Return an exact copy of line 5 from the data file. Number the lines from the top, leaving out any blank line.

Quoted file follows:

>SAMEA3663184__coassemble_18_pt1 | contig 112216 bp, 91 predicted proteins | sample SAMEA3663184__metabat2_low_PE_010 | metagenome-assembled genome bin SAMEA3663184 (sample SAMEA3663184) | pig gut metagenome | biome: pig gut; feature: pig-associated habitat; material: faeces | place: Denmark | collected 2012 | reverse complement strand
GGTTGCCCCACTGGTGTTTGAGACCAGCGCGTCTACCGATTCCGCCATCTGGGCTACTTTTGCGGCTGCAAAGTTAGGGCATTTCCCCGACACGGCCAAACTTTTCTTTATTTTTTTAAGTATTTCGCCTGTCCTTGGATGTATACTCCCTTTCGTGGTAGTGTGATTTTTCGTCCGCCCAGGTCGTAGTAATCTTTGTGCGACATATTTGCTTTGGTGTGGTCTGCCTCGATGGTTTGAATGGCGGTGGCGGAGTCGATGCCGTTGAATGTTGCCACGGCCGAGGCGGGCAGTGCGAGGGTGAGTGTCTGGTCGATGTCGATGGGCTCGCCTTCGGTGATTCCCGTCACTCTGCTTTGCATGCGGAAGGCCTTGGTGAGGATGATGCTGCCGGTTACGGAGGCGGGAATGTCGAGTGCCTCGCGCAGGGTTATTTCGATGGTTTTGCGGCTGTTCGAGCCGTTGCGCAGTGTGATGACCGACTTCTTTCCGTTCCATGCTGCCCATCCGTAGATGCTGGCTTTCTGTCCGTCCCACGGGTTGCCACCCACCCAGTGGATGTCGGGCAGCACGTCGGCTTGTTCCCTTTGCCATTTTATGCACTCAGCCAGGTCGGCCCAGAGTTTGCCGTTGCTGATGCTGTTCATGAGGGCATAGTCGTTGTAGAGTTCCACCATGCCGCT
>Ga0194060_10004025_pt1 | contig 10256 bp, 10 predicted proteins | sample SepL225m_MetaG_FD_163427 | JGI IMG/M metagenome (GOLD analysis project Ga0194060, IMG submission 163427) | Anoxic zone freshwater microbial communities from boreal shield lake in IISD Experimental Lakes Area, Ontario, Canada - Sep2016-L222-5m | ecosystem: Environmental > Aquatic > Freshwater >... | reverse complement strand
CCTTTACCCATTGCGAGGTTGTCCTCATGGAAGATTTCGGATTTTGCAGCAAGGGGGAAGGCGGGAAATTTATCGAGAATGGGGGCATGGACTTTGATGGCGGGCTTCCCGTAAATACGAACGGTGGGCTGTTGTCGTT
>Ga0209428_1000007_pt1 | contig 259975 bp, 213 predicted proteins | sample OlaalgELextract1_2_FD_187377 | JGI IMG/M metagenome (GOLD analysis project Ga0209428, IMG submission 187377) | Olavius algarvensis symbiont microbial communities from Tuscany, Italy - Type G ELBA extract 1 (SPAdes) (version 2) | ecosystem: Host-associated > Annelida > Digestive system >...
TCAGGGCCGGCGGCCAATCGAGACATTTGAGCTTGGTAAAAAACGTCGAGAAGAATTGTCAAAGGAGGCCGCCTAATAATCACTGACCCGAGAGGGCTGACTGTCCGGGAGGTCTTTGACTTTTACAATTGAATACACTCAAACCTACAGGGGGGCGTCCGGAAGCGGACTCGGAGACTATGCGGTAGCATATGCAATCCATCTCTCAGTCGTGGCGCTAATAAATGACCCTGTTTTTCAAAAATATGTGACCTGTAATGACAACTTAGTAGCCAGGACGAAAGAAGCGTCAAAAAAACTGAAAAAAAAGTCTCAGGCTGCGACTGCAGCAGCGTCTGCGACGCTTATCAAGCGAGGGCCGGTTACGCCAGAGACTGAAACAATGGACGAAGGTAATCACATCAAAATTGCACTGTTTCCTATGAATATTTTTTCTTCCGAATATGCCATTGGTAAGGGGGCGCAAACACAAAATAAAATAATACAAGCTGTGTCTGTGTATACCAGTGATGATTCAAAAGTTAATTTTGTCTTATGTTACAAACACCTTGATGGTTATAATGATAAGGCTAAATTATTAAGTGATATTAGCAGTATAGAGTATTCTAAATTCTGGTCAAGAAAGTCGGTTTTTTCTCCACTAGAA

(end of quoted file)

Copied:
>Ga0209428_1000007_pt1 | contig 259975 bp, 213 predicted proteins | sample OlaalgELextract1_2_FD_187377 | JGI IMG/M metagenome (GOLD analysis project Ga0209428, IMG submission 187377) | Olavius algarvensis symbiont microbial communities from Tuscany, Italy - Type G ELBA extract 1 (SPAdes) (version 2) | ecosystem: Host-associated > Annelida > Digestive system >...